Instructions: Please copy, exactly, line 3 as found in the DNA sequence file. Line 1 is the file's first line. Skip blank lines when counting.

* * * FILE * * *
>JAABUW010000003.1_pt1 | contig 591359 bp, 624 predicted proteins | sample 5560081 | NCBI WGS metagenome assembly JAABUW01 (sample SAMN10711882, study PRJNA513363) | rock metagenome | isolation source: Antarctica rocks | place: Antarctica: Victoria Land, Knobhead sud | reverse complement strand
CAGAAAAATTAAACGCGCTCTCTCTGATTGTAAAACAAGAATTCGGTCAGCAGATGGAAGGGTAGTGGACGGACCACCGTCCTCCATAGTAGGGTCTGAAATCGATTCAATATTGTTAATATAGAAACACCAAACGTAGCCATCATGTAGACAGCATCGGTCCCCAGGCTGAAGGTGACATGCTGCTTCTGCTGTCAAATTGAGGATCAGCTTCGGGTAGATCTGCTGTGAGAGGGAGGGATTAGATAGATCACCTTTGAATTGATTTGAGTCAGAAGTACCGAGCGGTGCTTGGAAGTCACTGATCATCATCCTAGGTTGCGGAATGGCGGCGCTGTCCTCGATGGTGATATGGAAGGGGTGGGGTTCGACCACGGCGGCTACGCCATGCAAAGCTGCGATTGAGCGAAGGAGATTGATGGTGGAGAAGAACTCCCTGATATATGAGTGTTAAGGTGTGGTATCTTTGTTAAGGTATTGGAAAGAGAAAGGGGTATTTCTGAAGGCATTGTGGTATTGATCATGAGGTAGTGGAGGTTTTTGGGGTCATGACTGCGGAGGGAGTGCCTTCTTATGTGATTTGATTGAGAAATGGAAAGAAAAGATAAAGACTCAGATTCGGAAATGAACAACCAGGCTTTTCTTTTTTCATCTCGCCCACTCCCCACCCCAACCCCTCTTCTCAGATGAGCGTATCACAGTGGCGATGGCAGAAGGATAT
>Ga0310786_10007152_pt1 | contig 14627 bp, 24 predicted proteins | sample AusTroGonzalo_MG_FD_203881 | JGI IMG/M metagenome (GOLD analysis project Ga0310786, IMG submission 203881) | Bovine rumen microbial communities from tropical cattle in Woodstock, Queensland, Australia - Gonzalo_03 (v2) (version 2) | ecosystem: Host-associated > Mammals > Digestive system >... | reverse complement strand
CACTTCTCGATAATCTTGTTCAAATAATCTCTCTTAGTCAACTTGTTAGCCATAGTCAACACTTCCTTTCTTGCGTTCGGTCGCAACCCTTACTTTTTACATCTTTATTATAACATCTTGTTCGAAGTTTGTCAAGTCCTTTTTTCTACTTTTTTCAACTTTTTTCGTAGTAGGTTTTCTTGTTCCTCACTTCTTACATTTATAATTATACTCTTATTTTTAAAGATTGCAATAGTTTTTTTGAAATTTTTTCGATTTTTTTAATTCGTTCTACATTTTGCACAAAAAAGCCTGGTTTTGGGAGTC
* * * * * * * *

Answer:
>Ga0310786_10007152_pt1 | contig 14627 bp, 24 predicted proteins | sample AusTroGonzalo_MG_FD_203881 | JGI IMG/M metagenome (GOLD analysis project Ga0310786, IMG submission 203881) | Bovine rumen microbial communities from tropical cattle in Woodstock, Queensland, Australia - Gonzalo_03 (v2) (version 2) | ecosystem: Host-associated > Mammals > Digestive system >... | reverse complement strand